Officer Ryan testified that he recovered a VHS tape and pieces of a VCR from the roof of a house at 843 East Whitmer on September 7. The VHS tape bore the label "Monday." Another witness testified that the serial number on the recovered VCR matched the serial number of the VCR that had been installed in the Huck's store in 1993. Ryan recovered two latent prints from the VCR pieces seized on the roof. Those prints matched the defendant's prints. Another print matched a fingerprint of Humphrey.
There was more to the testimony of Gray and Krause. Gray testified defendant told him that defendant and Humphrey on one occasion got into a car with "two white guys driving." Humphrey pulled a gun and robbed the men, then took them someplace and proceeded to shoot them. Defendant told Gray the gun was well hidden. Krause testified that sometime after June 29, 1994, defendant told him "two white guys picked them up and took them; took them for a ride, and they took them out of the car and killed them and took the car and left." On another occasion defendant told Krause that "we" had robbed Ali's Market. The State introduced evidence that two white men, Shane Storm and Cary Matthew Whitacre, were killed near Lake Decatur on August 10, 1994, and that five .380 Winchester shell casings were recovered from the area immediately around the two bodies. Massound Aliabadi testified that he owned Ali's Market in Decatur, and that on July 29, 1994, three black males robbed his store. Aliabadi was shot several times during the robbery. Five .380 Winchester shell casings and two spent bullets were recovered from the scene. Krail Lattig, an expert witness on firearms and ammunition, testified that he compared the shell casings from the Huck's, Storm-Whitacre, and Ali's Market crime scenes and determined that a single gun fired all of the cartridges. He also compared the spent bullets recovered from each of the crime scenes, and determined that a single gun fired each of the bullets. The gun was never recovered.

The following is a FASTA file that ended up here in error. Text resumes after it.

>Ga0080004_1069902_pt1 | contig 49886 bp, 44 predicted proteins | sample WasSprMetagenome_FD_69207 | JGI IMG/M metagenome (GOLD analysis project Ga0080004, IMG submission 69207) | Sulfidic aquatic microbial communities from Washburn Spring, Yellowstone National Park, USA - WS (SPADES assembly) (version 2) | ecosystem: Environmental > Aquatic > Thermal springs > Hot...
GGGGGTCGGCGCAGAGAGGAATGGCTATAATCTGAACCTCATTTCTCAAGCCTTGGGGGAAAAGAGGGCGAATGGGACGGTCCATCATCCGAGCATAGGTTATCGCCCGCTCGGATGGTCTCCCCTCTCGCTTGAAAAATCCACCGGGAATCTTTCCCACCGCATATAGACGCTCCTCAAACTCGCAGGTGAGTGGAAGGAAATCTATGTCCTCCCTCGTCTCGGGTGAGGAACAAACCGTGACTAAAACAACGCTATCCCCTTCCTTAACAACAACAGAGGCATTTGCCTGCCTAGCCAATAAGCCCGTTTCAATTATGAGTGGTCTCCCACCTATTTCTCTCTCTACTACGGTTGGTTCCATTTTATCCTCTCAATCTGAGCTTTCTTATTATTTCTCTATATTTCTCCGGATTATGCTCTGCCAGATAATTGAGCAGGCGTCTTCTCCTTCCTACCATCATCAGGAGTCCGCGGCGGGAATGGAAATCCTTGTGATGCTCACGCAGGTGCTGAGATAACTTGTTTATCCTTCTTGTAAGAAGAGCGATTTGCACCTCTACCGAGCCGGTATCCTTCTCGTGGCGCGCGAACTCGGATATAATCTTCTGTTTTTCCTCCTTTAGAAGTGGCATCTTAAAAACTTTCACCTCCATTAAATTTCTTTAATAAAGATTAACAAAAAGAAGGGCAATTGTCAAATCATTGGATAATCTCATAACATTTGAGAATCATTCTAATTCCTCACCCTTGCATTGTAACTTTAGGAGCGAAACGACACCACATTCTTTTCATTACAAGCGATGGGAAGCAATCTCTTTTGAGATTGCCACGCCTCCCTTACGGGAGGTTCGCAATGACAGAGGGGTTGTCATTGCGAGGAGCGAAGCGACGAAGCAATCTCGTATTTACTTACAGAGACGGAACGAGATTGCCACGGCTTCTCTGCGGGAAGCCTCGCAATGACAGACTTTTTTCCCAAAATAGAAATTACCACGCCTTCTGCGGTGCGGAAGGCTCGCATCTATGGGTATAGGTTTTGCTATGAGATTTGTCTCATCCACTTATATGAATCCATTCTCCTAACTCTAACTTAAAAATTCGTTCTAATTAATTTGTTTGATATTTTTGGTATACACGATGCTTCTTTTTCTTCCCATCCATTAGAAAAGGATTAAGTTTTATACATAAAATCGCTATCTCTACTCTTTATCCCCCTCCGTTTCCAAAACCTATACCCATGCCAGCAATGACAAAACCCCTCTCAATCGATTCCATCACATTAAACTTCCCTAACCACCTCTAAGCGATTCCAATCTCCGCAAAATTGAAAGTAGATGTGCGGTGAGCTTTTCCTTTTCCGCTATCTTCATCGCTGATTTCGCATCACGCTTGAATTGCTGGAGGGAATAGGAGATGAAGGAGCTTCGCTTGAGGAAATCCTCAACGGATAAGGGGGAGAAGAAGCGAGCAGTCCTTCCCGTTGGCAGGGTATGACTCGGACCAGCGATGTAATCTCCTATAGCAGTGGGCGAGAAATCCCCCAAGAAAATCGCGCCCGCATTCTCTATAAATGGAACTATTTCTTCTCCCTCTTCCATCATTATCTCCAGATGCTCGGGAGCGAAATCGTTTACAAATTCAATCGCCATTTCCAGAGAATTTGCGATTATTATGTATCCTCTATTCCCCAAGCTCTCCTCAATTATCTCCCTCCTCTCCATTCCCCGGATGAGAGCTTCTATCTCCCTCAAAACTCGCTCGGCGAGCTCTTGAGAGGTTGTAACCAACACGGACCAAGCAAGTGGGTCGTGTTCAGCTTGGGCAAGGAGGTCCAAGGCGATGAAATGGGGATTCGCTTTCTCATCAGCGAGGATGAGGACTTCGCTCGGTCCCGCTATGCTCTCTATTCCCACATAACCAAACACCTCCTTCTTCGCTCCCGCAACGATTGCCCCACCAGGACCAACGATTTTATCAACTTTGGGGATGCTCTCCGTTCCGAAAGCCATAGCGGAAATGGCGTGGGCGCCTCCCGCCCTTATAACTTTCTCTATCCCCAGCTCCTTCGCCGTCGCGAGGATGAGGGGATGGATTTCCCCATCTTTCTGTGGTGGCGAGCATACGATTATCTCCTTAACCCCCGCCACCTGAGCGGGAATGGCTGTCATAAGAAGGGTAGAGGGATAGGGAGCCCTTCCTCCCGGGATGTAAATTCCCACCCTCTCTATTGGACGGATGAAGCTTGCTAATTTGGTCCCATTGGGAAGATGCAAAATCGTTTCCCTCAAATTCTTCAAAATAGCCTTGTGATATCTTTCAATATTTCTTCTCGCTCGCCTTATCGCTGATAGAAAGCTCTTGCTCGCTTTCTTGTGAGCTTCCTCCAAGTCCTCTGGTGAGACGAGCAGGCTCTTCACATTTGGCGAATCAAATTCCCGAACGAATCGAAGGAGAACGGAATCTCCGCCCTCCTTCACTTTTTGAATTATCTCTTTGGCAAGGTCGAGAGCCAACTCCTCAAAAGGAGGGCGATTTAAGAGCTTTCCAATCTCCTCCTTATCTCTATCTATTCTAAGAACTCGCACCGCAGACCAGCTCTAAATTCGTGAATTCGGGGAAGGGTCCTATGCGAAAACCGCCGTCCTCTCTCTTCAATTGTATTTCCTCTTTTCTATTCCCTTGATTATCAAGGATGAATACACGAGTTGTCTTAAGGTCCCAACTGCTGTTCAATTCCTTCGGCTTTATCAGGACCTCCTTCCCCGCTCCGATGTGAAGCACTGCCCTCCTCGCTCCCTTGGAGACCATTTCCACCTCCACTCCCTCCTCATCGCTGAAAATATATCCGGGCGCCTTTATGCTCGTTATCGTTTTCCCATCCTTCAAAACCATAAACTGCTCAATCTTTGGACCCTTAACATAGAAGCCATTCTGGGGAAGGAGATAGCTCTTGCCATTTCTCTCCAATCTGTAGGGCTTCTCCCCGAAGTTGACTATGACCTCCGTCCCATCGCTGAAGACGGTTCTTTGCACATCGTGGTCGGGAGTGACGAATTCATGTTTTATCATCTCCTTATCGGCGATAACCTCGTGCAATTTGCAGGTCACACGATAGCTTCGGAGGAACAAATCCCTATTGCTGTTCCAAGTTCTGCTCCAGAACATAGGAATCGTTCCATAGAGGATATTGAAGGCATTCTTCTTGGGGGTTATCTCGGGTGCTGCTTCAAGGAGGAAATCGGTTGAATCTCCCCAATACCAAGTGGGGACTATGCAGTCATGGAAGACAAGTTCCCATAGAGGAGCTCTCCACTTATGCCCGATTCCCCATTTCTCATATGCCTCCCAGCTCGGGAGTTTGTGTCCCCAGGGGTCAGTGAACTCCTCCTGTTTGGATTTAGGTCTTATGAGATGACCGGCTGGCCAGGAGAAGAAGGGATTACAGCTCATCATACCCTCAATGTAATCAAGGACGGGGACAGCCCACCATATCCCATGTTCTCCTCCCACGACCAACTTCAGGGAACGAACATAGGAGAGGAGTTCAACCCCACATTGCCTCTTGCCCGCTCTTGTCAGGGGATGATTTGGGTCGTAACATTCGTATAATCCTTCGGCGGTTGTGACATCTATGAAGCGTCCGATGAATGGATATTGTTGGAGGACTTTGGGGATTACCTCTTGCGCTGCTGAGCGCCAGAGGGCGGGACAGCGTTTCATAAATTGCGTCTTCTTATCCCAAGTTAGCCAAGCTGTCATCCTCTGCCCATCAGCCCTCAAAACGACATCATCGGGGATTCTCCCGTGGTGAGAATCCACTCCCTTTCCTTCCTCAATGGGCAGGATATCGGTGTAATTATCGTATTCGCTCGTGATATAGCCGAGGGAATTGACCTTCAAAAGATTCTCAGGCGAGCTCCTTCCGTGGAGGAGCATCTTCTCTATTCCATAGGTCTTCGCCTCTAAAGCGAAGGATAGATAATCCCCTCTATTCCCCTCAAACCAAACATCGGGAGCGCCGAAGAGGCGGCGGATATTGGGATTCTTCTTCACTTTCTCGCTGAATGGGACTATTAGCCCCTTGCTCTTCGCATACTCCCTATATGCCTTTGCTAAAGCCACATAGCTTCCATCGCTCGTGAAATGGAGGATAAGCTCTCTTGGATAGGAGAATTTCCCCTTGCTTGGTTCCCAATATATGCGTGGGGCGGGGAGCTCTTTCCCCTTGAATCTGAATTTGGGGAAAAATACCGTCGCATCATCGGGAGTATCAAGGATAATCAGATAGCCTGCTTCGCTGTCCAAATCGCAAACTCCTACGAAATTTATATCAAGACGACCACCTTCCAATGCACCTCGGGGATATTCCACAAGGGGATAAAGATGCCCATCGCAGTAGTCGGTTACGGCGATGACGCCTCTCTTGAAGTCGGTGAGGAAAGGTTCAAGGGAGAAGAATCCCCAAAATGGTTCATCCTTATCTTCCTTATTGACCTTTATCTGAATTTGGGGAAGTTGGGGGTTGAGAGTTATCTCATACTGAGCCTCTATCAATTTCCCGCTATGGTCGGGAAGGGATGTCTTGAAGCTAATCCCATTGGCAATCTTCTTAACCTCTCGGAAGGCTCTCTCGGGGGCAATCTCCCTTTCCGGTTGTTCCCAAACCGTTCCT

The trial court admonished the jury that the evidence of other crimes was being admitted only "on the issue of the defendant's preparation, plan, identity of a weapon, and identity of the defendant." Defendant and Humphrey were later convicted of the murders of Whitacre and Storm. See People v. Humphrey, No. 4-95-0447 (July 23, 1996) (unpublished order under Supreme Court Rule 23) (affirming conviction); People v. Williams, No. 4-95-0695 (September 12, 1996) (unpublished order under Supreme Court Rule 23) (affirming conviction). Defendant was convicted in the Ali's Market incident in May 1995.
Defendant testified that he visited his aunt on September 5, arriving about 9:45 p.m. and leaving about 2 or 3 a.m. He denied going to the Huck's store, denied killing Sheri Ellis, and testified he had no knowledge of the robbery or homicide. Defendant testified that a black male at Longview Apartments, a person he did not know, sold him a VCR for $15 on September 6. Defendant did not know how to hook up the VCR, so he threw it in the backyard at his girlfriend's house. Defendant testified he had no knowledge of the Storm-Whitacre homicides or the Ali's Market robbery. He testified Gray's testimony regarding his alleged ...